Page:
For all the talk about the importance of defining an individual’s or organization’s vision, I’d never latched onto a definition of the word itself that really captured my imagination. Then one of my teammates here at IBC, David Grant, sent me this article by Scott Cormode for Fuller Seminary. Here’s how Cormode defines vision:
Vision is a shared story of future hope.
I just love that. Cormode’s piece is about how stories can compel people toward meaningful change. In fact, there’s a great example in the article about the leaders of a next generation ministry that took seriously the challenge to give their students stories of future hope.
If you’re still wondering what a shared story of future hope might look like, consider Cormode’s opening example: Dr. Martin Luther King, Jr. What was perhaps the most beautiful, compelling, and revolutionary vision of the last 100 years went something like this:
I have a dream that my four little children will one day live in a nation where they will not be judged by the color of their skin but by the content of their character.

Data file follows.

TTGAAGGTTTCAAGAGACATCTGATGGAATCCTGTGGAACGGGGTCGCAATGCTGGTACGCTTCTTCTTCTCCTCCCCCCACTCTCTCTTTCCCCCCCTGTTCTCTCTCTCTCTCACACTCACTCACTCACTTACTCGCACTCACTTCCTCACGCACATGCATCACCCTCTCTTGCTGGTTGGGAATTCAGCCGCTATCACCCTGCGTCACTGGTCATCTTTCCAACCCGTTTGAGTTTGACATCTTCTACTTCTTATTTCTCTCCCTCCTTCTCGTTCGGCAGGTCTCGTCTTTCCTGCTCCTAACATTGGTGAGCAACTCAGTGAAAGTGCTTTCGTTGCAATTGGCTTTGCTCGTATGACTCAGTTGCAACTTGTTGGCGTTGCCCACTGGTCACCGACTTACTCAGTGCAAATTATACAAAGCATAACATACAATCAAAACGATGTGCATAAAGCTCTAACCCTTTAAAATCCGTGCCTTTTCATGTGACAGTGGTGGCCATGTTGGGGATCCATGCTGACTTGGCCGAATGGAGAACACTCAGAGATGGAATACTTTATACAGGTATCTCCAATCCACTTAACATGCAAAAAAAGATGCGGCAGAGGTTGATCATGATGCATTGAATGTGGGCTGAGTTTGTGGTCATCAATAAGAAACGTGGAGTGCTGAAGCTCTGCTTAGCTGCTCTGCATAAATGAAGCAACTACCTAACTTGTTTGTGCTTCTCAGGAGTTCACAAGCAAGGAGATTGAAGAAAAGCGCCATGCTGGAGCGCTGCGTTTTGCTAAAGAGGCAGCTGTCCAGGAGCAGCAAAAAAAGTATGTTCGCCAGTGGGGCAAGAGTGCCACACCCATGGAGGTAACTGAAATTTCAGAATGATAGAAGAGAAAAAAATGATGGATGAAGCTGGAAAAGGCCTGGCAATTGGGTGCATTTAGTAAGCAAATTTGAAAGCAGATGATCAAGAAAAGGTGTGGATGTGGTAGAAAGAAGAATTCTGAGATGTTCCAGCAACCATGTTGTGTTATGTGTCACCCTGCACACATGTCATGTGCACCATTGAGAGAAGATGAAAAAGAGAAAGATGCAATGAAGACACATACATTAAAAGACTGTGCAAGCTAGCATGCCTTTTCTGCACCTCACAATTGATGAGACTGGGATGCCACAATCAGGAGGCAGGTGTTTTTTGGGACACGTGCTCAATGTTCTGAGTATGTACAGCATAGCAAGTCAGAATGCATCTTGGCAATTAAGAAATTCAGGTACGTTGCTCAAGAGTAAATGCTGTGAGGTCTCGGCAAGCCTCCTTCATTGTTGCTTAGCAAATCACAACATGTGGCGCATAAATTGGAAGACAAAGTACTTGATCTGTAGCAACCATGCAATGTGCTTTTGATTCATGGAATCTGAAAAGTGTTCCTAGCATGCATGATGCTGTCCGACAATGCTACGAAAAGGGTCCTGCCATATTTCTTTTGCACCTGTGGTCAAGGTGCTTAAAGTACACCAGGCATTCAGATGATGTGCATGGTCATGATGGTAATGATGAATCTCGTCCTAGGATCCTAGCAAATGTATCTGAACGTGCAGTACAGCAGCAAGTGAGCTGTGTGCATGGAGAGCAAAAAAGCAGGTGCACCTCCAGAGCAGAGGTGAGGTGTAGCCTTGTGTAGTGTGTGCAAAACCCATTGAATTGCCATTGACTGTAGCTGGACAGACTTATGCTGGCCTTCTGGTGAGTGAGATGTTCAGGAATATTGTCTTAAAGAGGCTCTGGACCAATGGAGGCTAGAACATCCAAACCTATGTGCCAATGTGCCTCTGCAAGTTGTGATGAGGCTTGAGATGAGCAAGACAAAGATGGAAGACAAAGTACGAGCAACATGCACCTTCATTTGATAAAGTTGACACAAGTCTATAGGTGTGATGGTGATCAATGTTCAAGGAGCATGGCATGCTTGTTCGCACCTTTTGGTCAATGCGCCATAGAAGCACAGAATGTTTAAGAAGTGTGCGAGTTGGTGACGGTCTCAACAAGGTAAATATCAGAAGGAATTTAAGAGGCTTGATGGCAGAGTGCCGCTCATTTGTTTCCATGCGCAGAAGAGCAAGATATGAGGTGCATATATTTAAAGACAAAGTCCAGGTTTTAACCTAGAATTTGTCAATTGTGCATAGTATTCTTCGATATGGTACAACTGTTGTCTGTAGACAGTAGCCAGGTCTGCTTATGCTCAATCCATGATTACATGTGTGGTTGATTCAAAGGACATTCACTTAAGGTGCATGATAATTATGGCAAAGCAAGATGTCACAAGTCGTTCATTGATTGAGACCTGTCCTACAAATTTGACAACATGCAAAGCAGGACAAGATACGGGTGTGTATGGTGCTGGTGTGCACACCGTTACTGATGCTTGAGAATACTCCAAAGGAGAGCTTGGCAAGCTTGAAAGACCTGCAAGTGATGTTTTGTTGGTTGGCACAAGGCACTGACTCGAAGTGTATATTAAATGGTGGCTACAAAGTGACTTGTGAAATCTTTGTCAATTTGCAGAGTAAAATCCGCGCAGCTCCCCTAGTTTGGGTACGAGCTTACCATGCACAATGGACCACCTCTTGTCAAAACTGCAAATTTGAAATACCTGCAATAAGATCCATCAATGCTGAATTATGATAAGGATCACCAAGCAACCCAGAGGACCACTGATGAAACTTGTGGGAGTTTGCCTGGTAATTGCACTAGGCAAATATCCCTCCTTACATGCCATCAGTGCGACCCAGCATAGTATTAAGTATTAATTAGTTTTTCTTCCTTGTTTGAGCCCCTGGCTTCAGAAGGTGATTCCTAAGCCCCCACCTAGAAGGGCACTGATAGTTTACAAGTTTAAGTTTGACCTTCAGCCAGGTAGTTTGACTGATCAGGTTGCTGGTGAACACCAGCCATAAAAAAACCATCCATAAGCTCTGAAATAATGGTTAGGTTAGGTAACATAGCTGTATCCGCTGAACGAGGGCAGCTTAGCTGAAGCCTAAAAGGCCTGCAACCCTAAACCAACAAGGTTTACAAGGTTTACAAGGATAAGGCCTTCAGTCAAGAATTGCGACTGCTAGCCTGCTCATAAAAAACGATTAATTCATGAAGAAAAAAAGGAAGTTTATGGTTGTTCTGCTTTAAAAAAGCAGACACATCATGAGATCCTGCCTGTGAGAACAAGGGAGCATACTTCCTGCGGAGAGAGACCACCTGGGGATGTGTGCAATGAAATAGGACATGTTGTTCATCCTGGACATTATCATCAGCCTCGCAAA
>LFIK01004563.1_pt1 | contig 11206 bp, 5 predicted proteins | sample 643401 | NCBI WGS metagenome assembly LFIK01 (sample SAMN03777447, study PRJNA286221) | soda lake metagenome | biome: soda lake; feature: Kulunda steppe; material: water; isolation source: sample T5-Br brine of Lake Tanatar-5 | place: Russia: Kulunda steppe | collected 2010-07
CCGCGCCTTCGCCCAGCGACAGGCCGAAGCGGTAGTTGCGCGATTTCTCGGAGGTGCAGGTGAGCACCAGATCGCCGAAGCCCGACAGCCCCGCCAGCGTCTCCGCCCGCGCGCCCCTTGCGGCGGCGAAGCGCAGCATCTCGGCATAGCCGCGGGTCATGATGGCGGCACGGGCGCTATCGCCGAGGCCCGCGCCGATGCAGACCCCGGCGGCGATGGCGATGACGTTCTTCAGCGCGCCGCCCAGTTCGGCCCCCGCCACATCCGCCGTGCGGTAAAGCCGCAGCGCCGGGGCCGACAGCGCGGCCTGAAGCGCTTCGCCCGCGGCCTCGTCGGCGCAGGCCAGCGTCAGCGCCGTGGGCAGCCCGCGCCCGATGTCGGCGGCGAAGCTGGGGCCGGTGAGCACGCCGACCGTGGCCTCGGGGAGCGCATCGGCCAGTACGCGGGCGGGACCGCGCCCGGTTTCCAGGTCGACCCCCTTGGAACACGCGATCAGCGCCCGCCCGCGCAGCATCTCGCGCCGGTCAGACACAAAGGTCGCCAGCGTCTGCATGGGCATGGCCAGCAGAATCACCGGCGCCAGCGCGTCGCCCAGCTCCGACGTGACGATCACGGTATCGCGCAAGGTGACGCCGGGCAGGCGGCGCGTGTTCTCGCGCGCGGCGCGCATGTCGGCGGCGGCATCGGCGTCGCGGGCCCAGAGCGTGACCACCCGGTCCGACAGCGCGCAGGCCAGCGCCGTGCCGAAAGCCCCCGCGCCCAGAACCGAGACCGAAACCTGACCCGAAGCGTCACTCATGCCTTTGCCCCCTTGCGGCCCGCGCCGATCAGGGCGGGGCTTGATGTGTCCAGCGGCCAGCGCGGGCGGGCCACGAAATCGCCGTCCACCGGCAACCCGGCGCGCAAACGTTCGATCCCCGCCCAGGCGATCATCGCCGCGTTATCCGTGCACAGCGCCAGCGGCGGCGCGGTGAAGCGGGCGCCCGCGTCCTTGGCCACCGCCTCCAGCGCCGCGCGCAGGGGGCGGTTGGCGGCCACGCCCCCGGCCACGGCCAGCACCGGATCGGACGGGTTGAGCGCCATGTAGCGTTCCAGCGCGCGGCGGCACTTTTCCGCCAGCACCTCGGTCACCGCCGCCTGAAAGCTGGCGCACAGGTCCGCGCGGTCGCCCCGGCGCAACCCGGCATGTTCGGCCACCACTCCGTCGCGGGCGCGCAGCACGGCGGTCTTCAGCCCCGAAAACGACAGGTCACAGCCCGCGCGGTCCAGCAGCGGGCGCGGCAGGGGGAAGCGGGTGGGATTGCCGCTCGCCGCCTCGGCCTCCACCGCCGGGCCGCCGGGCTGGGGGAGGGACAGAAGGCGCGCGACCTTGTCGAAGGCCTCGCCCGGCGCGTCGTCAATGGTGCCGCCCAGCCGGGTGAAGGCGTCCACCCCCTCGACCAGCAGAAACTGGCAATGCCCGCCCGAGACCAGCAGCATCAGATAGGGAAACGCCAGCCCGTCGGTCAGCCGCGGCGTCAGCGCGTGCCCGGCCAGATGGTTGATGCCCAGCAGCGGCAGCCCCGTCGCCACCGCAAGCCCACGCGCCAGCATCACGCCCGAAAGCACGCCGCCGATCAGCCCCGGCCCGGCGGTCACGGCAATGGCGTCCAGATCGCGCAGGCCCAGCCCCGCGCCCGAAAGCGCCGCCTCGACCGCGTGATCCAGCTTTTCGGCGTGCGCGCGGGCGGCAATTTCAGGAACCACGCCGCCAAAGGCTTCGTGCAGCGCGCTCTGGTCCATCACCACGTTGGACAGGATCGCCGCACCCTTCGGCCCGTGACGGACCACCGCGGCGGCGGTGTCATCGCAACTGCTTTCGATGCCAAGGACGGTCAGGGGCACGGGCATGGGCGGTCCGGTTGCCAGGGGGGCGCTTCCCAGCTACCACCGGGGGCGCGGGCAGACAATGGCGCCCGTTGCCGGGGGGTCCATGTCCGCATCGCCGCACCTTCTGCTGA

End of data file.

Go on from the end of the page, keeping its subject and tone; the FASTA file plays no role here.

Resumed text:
I have a dream today.
And of course we know that Dr. King’s dream ultimately pointed to a story of future hope that was articulated long ago:
I have a dream that one day every valley shall be exalted, every hill and mountain shall be made low, the rough places will be made plains, and the crooked places will be made straight, and the glory of the Lord shall be revealed, and all the flesh shall see it together.
As someone who has dedicated much of his thinking lately to story as it relates to the people of God, I owe a debt of gratitude to Dr. Cormode for his helpful definition: Vision is a shared story of future hope. Here at IBC we’re doing what we can to tell a shared story of future hope — the story of what God has done, is doing, and will do in and through us — and we’re inviting all who hear to join in.